The 2 major forms of chronic IBD are CD and UC. CD is characterized by discontinuous regions of inflammation in the intestines; it occurs most frequently in the terminal ileum and colon, but can affect any part of the gastrointestinal tract from the mouth to the anus. The symptoms of CD are: abdominal pain, weight loss, and variable degrees of diarrhea. The inflammatory process of CD is transmural and, as a result, potential disease complications include intestinal fibrosis, strictures, and fistula formation. On the other hand, the inflammatory process of UC is limited to the mucosa and submucosa of the colon, with disease almost invariably involving the rectum. Diarrhea, hematochezia, tenesmus, and urgency of defecation are classic symptoms of active UC.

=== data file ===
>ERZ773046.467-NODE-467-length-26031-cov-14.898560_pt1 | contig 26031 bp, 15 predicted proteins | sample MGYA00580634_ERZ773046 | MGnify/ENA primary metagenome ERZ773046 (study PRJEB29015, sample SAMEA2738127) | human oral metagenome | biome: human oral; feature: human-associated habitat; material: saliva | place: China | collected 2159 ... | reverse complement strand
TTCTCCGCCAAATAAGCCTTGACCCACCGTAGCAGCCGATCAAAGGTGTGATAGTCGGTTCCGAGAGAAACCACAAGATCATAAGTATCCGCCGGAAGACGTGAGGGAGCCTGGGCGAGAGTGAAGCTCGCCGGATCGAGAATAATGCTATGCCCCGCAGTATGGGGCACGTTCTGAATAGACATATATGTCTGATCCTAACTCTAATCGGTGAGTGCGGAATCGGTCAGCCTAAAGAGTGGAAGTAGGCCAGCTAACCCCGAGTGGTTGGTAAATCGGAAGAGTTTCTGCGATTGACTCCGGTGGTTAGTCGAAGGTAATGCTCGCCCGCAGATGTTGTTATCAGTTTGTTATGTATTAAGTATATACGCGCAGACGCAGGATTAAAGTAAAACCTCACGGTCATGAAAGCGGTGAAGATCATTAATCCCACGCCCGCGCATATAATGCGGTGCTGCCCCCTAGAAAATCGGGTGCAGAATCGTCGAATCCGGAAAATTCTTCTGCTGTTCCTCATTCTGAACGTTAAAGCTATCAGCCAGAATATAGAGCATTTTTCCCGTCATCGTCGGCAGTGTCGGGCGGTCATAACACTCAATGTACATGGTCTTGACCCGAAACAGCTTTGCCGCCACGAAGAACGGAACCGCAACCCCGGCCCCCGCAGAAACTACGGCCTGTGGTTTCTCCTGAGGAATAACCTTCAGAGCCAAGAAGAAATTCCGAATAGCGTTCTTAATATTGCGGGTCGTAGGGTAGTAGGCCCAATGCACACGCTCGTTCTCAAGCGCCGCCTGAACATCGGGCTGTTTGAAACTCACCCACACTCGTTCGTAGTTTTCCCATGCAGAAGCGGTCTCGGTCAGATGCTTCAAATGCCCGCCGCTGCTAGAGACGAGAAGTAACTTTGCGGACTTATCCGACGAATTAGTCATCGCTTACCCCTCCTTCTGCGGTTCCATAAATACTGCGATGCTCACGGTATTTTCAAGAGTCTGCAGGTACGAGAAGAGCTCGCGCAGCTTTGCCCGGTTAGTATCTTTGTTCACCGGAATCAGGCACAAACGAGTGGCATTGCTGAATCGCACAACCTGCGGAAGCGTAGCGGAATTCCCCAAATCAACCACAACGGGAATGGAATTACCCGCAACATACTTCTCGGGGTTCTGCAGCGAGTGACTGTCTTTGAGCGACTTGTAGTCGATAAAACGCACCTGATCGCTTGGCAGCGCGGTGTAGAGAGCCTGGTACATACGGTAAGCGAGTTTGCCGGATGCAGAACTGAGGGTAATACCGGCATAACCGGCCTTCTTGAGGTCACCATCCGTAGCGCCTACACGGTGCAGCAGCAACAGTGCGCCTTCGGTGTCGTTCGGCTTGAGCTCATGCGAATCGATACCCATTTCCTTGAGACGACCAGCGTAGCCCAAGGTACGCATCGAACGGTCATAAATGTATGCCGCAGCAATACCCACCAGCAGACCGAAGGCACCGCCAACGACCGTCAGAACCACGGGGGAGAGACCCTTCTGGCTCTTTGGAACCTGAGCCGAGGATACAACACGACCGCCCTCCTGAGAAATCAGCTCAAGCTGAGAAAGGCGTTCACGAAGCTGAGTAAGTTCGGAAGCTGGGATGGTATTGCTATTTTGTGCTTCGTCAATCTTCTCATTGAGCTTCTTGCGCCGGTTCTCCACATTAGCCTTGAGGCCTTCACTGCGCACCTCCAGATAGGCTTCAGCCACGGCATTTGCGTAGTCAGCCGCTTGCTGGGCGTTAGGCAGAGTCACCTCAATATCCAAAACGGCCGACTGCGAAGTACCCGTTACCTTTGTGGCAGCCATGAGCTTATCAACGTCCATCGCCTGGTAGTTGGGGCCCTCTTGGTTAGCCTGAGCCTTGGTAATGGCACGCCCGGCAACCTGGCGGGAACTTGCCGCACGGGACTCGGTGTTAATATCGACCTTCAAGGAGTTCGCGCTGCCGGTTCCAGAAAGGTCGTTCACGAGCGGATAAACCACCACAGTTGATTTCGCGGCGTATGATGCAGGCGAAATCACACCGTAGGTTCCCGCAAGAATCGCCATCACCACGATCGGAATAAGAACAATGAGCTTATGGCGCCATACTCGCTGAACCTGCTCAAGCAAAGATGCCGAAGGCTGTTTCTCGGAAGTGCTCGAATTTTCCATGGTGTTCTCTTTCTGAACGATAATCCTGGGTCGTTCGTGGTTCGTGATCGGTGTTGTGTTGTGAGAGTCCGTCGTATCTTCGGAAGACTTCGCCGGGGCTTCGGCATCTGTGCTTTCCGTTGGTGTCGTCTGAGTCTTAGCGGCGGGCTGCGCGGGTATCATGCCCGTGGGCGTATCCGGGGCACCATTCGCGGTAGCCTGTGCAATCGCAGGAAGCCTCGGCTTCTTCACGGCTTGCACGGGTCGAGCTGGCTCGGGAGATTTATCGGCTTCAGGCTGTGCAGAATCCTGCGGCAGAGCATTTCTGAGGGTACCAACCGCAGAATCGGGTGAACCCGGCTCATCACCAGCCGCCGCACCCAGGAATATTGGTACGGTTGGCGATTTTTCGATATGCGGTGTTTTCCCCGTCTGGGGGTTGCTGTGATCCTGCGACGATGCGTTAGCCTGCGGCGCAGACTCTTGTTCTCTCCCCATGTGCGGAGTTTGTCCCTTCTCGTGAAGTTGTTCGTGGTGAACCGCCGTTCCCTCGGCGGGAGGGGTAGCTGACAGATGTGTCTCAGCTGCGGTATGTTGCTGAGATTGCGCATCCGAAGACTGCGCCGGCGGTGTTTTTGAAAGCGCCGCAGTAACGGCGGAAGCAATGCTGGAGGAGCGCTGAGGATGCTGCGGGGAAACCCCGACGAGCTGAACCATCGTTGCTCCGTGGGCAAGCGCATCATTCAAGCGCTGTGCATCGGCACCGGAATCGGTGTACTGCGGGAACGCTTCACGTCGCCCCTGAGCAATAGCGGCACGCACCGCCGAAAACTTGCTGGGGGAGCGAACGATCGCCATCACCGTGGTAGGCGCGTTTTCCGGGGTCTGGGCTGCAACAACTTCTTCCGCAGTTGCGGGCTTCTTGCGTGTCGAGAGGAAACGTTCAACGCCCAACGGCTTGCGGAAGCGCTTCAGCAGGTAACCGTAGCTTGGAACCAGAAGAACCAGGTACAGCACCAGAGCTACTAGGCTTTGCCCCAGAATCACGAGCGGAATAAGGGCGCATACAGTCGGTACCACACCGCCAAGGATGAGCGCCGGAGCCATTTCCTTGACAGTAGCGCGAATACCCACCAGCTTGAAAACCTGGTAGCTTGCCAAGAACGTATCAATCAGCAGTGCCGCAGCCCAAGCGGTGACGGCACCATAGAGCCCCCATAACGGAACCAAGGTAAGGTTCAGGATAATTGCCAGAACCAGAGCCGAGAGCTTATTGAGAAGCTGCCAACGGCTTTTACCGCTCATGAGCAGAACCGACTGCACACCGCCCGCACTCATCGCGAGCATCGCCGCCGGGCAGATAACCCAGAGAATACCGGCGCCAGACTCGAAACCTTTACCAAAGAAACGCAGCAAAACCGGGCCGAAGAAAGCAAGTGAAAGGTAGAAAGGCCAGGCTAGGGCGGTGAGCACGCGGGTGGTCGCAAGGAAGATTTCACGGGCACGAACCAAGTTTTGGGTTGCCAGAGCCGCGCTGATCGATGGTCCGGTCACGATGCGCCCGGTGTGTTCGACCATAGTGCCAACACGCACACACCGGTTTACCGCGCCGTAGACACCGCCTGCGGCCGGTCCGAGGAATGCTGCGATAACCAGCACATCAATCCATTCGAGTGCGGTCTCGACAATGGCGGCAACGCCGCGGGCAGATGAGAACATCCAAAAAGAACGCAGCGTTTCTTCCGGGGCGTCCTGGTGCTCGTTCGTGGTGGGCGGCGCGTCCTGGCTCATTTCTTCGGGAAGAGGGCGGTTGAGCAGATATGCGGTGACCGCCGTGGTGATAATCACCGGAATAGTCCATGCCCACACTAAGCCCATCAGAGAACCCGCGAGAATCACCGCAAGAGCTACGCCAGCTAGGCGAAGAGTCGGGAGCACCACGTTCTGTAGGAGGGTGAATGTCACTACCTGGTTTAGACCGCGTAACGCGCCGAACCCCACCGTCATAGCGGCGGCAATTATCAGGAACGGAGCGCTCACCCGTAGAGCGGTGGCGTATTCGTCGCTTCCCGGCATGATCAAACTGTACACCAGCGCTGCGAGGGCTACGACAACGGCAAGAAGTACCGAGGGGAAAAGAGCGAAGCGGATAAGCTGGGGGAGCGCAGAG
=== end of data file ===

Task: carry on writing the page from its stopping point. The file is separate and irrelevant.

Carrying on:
Both UC and CD are chronic conditions that have periods of remission and relapse. An accurate assessment of disease activity in patients with IBD is critical for appropriately managing the disease in clinical practice. In this regard, an apparent problem is that clinical indices do not always correlate with endoscopic or histological inflammation,1 and active enteric inflammation is often present in patients who do not present with any symptoms.2 Clinical indices such as CDAI for CD and Lichtiger's Clinical Activity Index for UC are mainly based on symptoms.3,4 However, these indices rely on the subjective assessment of patients, which may cause the biologic and/or endoscopic activity to be underestimated in patients with IBD.5,6 Therefore, current opinions increasingly cite the need to achieve both clinical response and endoscopic mucosal healing (MH) in the treatment of UC and CD.7,8,9,10,11,12,13,14,15